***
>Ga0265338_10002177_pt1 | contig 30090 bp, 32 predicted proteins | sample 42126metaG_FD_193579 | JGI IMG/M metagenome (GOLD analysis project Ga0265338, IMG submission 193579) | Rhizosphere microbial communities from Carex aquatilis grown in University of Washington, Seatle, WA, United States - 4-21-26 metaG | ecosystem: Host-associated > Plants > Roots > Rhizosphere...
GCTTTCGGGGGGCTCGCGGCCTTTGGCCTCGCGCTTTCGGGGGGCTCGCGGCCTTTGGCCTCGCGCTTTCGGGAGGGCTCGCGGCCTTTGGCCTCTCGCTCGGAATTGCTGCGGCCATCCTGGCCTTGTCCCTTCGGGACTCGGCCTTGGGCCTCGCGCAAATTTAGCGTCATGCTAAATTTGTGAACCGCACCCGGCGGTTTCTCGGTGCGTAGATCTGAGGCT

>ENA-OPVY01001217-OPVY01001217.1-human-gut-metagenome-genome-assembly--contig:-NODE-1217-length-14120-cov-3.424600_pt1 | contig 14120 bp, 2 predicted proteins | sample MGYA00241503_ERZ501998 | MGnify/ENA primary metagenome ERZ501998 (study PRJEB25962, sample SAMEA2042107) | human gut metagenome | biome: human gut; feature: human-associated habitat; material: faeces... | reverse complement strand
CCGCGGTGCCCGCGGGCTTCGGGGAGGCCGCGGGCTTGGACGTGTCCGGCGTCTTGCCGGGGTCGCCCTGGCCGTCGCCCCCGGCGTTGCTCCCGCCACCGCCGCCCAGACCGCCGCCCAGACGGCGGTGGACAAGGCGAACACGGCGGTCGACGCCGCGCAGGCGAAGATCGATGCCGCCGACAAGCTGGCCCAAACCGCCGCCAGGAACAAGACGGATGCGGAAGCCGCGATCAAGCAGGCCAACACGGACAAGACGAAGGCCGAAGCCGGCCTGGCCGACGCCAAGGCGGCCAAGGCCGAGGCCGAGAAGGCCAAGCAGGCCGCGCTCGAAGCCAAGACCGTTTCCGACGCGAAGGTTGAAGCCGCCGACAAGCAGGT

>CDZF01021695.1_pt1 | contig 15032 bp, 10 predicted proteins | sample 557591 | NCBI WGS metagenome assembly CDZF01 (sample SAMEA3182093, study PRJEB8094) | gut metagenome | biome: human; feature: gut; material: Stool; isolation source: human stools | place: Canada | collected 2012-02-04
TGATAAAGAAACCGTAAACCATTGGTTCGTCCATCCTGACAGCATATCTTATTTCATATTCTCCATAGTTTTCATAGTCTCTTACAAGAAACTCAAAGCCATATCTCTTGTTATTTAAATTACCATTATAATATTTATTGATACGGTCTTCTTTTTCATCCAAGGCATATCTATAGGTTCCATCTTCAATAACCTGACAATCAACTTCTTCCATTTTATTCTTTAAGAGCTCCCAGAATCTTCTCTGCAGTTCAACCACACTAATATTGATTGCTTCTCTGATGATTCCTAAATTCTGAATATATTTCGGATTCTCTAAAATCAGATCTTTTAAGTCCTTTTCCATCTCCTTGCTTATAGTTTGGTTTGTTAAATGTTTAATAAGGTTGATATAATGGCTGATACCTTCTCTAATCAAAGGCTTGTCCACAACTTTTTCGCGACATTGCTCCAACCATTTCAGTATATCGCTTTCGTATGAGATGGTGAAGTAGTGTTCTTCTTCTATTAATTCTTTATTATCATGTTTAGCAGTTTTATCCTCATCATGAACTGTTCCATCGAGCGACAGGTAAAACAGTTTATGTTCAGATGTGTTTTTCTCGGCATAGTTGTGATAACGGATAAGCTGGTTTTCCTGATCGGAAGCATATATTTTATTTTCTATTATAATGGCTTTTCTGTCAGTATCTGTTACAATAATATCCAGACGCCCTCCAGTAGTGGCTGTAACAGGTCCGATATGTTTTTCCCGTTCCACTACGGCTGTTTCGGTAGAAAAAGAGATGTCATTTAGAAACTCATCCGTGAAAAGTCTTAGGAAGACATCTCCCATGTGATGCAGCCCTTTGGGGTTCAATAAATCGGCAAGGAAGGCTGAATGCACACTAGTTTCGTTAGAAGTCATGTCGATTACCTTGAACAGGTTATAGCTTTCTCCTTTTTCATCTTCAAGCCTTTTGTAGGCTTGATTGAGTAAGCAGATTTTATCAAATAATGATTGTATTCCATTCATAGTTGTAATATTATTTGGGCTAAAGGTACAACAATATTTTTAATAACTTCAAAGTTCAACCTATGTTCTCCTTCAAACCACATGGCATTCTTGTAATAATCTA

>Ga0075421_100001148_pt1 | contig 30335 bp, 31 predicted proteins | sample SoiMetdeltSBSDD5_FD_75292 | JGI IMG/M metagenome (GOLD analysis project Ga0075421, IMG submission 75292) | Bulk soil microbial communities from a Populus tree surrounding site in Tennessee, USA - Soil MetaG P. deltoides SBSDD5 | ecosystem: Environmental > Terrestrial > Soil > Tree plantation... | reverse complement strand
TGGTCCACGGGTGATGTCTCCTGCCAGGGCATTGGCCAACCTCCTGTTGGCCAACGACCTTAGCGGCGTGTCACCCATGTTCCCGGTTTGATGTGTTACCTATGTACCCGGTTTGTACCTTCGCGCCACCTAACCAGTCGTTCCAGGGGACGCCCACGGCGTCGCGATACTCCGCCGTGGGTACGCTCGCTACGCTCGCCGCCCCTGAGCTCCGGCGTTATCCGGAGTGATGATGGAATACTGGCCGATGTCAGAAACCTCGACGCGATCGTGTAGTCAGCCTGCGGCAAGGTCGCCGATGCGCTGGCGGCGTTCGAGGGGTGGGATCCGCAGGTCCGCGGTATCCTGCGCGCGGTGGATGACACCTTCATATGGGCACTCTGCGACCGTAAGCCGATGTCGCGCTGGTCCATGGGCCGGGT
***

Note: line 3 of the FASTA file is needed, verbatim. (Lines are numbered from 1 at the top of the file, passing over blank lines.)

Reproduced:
>ENA-OPVY01001217-OPVY01001217.1-human-gut-metagenome-genome-assembly--contig:-NODE-1217-length-14120-cov-3.424600_pt1 | contig 14120 bp, 2 predicted proteins | sample MGYA00241503_ERZ501998 | MGnify/ENA primary metagenome ERZ501998 (study PRJEB25962, sample SAMEA2042107) | human gut metagenome | biome: human gut; feature: human-associated habitat; material: faeces... | reverse complement strand